Right? I have these bubbles, and if you took computer science you would call them nodes. And then you have edges, which are the arrows, which call each other. And you have that for classes, for example.

But not only for classes. You can go lower. You can say, “I have the same thing for methods, because methods call each other.” And you can go the other way as well. You don’t have to talk about classes; you can go to packages. Or you can talk about JARs.

The graph also looks different at compile time and at runtime. It’s not an exact science. But it’s, I think, an idea that many people have – that I have in my head about the code that I write. How does the code relate? How does one thing call another thing?

And in this graph these things have a couple of properties, like every node has a name, a method name, a class name, a JAR name, a package name. They have dependencies. If you talk about methods, it’s more method calls. But they use each other, so they have these arrows of dependencies. And then, not immediately obvious but there is – each of these bubbles has something that I need. I wouldn’t call another method just for the fun of it. Usually, it does something that I need. So, that’s the third property.


Beyond name and dependency, it also has something that I want to use – let’s call it an API. These three things exist on all these levels. But let’s just stick to methods, classes and JARs.

For methods and classes the JVM shares our understanding. The JVM says, “Yeah, it’s a class. It has a class name. And yeah, sure, it has an API, which are the public methods. Yes, it has dependency. You can actually scan the bytecode and look for what other classes does it relate to.” So, on the level of classes and also of methods, method level, the JVM sees things like we do. And this is good because it means that there’s no friction between the two of us.

But on JAR level that’s not the case anymore. You cannot say, “This JAR depends on that other JAR, and only if that other JAR is there, then I want to launch,” for example. JARs don’t have names, which, for example, when you track down complicated runtime errors you sometimes see a stack trace and wonder “Which JAR is this class in again?” But you don’t know. It was just loaded from a JAR. See, for English speakers maybe it’s easier to see why JARs are so useless because it’s really just a jar.


It’s just something that you take something out of, and at runtime you just take all the cookies out of the jar and leave the jar back on the table, possibly broken. The JAR is just a container. It has no identity. And this makes all kind of problems that we’ve just gotten used to. We use Maven or Gradle or other tools to provide us all the dependencies because we don’t – we have no other way to find out at runtime whether everything is there. And for public APIs we don’t even have any good solution.

At runtime the JVM comes, allots all of these classes, all of these JARs, and puts them all into one big ball of mud. Whatever thing we had in our mind about one JAR using another JAR’s API, that’s all fiction. It’s all just a bunch of classes running the same environment. And everything’s that public is fair game. So, even if as a library developer I said, “This package is internal,” the JVM doesn’t care. “I can just call whatever I want.” So, that’s the situation we’re in.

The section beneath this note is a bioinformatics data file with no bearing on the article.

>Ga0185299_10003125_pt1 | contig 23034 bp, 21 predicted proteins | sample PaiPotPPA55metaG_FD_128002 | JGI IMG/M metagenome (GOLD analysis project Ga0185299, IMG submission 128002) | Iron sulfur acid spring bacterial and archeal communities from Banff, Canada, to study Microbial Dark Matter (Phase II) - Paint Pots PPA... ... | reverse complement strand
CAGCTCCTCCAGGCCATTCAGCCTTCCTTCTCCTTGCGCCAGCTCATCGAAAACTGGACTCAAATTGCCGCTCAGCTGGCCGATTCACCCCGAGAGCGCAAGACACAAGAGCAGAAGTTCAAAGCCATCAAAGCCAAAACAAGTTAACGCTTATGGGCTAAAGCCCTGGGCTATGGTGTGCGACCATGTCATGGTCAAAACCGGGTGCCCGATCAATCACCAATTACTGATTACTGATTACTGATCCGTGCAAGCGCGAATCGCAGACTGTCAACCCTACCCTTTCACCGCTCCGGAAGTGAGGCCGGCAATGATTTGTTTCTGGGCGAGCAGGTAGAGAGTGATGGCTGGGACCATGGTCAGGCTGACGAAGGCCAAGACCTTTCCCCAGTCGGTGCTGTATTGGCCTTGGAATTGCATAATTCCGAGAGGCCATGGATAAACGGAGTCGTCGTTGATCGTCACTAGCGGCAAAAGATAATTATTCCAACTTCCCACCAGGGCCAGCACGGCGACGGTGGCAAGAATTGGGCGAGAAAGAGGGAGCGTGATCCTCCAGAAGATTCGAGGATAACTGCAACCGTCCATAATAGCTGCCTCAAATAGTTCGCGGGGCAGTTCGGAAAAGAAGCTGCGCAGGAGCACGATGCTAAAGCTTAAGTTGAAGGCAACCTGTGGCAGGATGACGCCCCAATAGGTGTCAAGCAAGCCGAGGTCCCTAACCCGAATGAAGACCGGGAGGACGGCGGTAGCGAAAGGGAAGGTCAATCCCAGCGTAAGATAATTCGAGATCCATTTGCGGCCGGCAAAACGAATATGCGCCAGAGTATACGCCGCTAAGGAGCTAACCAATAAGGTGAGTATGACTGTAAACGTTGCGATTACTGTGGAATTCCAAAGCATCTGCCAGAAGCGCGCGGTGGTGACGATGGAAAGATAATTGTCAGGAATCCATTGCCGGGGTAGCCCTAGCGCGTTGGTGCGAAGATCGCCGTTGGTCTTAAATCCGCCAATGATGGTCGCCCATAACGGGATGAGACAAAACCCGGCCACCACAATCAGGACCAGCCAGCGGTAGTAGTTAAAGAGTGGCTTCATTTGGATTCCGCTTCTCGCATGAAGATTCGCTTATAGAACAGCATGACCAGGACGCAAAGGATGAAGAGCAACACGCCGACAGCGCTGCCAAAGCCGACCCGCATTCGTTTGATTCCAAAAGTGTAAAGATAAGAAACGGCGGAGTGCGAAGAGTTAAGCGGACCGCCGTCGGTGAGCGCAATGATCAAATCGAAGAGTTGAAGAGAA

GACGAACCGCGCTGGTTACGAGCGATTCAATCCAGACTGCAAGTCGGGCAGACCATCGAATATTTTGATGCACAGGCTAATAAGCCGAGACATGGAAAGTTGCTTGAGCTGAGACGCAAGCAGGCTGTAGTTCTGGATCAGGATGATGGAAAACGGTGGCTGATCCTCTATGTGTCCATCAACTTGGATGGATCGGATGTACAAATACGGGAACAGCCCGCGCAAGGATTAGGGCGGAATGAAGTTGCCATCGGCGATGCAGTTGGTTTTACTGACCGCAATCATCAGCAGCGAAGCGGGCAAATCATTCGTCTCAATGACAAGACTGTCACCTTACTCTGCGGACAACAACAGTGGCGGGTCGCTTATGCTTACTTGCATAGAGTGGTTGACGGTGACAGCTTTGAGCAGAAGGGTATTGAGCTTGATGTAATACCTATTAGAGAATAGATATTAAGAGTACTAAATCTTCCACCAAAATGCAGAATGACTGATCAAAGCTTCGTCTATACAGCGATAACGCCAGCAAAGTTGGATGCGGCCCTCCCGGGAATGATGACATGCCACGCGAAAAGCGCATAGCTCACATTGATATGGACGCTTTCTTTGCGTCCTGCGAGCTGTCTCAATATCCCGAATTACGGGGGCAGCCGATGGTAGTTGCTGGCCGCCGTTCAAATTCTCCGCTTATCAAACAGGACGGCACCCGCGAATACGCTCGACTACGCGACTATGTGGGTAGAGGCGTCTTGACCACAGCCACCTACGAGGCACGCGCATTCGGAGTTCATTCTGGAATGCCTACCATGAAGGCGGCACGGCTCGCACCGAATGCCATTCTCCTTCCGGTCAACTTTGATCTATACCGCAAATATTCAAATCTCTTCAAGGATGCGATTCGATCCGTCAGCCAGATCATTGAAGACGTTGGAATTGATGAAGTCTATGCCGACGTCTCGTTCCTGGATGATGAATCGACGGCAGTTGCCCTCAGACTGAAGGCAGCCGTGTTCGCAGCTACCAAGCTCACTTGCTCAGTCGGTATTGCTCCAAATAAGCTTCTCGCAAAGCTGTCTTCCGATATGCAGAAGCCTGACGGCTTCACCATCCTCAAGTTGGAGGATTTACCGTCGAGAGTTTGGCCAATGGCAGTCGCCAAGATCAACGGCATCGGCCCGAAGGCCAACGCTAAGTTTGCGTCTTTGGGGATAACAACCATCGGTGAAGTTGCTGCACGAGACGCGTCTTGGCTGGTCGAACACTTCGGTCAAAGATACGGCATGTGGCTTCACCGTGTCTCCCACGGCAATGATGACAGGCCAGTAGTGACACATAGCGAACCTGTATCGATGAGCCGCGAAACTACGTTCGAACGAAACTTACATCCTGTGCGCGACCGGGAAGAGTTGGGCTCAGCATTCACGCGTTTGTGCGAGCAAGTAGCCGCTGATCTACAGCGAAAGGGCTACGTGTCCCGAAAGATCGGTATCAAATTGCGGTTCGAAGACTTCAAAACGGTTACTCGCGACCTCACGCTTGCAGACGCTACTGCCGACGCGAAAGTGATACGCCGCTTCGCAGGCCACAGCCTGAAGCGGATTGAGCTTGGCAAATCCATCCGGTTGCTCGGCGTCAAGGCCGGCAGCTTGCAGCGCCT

Now Java 9 comes out, and what it basically does is it takes JARs and says, “Look, you now have an identity. You now have something that I understand.”

Nate Black: For the benefit of our listeners who aren’t Java developers, can we describe a JAR as just a ZIP file that contains the class files which are the combined bytecode of our Java classes?

Nicolai Parlog: Yeah, that’s exactly what it is. It’s really just a ZIP file. So, whenever you have a JAR and you don’t know how to get in, just rename it to ZIP and there you go.

Nate Black: There are a few terms floating around out there for Java modules. We have JPMS, the Java Platform Module System; Java modules; and Project Jigsaw. Could you please briefly explain what are the differences, if any?

Nicolai Parlog: When Mark Reinhold back in 2008 said he wanted to have modules – not only him but – so, we wanted to have modules, he created what’s called Project Jigsaw. And Java is developed in such projects. So, whenever you had JDK teams work on something new they create a new project, which essentially, if the entire Java code –


would be in once single repository, which I think it’s moving towards now, but it wasn’t back then, you would call it just a branch. It’s just a feature branch. So, you would just create a branch off the current version of Java and then just work on the new thing in the branch. And Project Jigsaw had the goal to provide a specification and an implementation of a module system that was geared towards the JDK but also usable by user code, file code. So, that’s Project Jigsaw. And it started, I think, in the end of 2008 and then went all the way to 2017. And Mark Reinhold is very, very happy, and very publicly happy on Twitter where he can finally tick that box and say, “It’s done,” because it took years out of him.